How to Drive Safely on Black Ice
Black ice is a nerve-wrecking hazard to even the most confident drivers. It can catch you by surprise, forcing you to react in a heartbeat. Caused by either freezing rain or the melting and refreezing of water or snow, black ice’s ability to lie undetected, disguised as pavement, is obviously what makes it so dangerous.
Below are four tips to remember when you encounter black ice on the road.
1. Set your expectations and keep your eyes open
Knowing when and where to expect black ice is the first step to avoiding it. Black ice generally forms late at night or in the early morning when temperatures drop and the sun hides from the sky. Without the direct warmth of the sun, shady stretches, such as tree-lined roads and tunnels are more vulnerable. Bridges and overpasses are big offenders too, as they are enveloped by cool air, which brings about faster freezing. Low traffic routes also tend to have more ice than well-maintained popular roadways.
While black ice can be hard to see, in the right lighting conditions, it is sometimes possible. Watch for glossy surfaces that don’t match the dull pavement. Another clue is if you notice vehicles swerve up ahead for no apparent reason.
2. Slow down and try to get traction
If you see black ice in the distance, look for an area that will provide you with more traction. For instance, snowy or sandy patches. Even textured ice is a better option. Otherwise, slow down by lifting your foot off the accelerator. If possible, shift into a lower gear, as low gears provide more control. Do not touch the brakes, as this is more likely to cause you to skid.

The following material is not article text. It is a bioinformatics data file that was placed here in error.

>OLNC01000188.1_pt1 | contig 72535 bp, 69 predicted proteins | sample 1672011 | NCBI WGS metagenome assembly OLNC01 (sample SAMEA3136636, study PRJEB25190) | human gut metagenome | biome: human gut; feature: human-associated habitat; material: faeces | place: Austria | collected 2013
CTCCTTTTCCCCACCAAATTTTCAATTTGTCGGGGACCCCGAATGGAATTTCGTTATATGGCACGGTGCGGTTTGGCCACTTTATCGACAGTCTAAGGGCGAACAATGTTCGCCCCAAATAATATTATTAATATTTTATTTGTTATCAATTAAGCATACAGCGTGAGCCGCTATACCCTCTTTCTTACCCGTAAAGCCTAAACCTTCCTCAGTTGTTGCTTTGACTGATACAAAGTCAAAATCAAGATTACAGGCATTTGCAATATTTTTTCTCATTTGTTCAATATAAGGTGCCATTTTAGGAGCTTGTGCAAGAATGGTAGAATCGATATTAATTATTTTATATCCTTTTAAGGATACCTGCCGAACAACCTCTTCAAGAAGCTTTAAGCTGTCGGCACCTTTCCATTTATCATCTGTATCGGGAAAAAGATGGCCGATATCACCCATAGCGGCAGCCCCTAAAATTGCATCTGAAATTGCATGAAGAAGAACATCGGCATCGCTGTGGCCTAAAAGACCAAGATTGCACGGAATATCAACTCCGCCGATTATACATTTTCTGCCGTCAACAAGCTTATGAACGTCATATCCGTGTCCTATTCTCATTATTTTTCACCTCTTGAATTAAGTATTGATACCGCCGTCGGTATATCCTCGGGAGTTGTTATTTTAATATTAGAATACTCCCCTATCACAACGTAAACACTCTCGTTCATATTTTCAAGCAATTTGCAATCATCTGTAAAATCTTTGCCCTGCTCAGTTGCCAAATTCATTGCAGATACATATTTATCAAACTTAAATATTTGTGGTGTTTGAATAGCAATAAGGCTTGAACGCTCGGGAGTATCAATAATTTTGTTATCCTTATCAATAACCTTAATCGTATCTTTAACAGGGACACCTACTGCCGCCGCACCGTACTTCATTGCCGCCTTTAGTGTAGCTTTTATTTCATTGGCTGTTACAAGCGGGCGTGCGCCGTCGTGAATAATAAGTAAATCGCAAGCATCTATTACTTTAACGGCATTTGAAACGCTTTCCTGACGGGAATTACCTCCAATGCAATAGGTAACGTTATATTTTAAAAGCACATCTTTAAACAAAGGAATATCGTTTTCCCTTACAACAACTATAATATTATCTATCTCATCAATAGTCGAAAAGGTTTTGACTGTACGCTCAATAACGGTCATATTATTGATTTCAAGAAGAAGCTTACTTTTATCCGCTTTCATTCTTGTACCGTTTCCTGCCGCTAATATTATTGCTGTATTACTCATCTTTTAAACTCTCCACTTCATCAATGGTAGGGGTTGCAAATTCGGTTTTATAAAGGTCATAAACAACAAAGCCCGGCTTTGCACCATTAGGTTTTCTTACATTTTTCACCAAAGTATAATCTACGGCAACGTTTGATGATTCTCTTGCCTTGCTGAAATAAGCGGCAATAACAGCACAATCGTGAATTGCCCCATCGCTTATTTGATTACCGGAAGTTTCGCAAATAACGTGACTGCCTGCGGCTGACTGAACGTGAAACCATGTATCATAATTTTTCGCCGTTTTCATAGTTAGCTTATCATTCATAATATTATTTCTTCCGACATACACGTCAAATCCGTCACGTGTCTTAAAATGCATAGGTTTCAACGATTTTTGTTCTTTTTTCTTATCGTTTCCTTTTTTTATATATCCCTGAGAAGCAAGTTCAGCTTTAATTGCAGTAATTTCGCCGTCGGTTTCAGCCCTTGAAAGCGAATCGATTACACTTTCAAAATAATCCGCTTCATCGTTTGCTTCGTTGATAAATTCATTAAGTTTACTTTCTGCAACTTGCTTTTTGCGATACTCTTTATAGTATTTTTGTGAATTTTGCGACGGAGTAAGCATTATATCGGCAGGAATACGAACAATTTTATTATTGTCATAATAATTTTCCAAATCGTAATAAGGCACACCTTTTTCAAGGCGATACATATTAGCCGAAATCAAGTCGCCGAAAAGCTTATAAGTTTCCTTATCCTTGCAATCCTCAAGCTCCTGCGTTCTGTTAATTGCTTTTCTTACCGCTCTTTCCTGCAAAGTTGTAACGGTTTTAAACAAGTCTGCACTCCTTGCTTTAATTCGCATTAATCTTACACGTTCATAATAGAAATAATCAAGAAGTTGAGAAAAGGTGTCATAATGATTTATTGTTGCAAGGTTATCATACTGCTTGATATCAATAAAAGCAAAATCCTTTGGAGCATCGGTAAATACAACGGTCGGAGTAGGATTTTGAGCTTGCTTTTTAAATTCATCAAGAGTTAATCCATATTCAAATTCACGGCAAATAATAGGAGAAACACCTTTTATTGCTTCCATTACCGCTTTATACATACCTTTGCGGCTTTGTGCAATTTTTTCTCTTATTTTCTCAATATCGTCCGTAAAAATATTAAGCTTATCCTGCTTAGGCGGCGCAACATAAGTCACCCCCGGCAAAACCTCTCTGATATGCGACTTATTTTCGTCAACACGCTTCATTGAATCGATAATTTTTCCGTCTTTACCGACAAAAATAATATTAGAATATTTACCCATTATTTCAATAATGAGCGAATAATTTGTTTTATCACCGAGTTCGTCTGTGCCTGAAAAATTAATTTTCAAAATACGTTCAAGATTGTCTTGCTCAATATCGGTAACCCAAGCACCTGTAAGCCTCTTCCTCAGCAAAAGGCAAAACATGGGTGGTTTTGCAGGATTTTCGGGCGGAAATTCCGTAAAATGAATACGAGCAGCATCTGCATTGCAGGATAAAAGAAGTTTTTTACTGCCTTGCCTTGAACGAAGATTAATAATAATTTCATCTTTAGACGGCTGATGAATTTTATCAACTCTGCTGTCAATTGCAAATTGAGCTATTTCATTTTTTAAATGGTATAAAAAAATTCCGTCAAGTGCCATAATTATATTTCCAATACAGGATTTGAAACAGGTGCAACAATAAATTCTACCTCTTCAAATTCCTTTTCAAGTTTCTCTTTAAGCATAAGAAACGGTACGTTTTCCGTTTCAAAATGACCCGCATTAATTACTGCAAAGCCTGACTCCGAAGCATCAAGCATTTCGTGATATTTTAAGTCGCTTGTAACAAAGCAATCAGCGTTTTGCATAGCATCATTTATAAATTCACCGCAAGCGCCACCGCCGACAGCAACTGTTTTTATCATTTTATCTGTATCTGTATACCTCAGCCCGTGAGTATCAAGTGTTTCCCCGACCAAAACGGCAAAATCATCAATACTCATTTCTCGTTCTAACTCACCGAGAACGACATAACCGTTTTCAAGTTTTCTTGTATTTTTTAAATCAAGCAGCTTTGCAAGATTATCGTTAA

3. Stay calm
If you do hit an icy patch, it’s crucial to stay calm and not panic. Black ice is generally patchy, which should allow you to get some traction in between patches. Rarely does a black ice patch stretch any longer than 20 feet. Just try to ride it out by doing as little as possible. Avoid hitting the brakes and keep the steering wheel straight.
Should you lose traction or skid, brake gently, steering into the direction you want to go. If your car has an anti-lock braking system (ABS), apply firm pressure to the brake and the system will pump the brakes for you.
4. In the worst case scenario, aim for the best case scenario
Remaining calm will help keep your mind in control even when your car feels beyond your control. If you find yourself skidding off the road, do your best to steer into a direction that will cause a minimal amount of damage, such as a snow bank, field, or yard.
At this point, you will likely feel pretty anxious about getting back on icy roads. If you must continue driving, take your time and drive slowly using your hazard lights. Otherwise, pull over at a rest stop or wait at the side of the road for road crews to remedy driving conditions.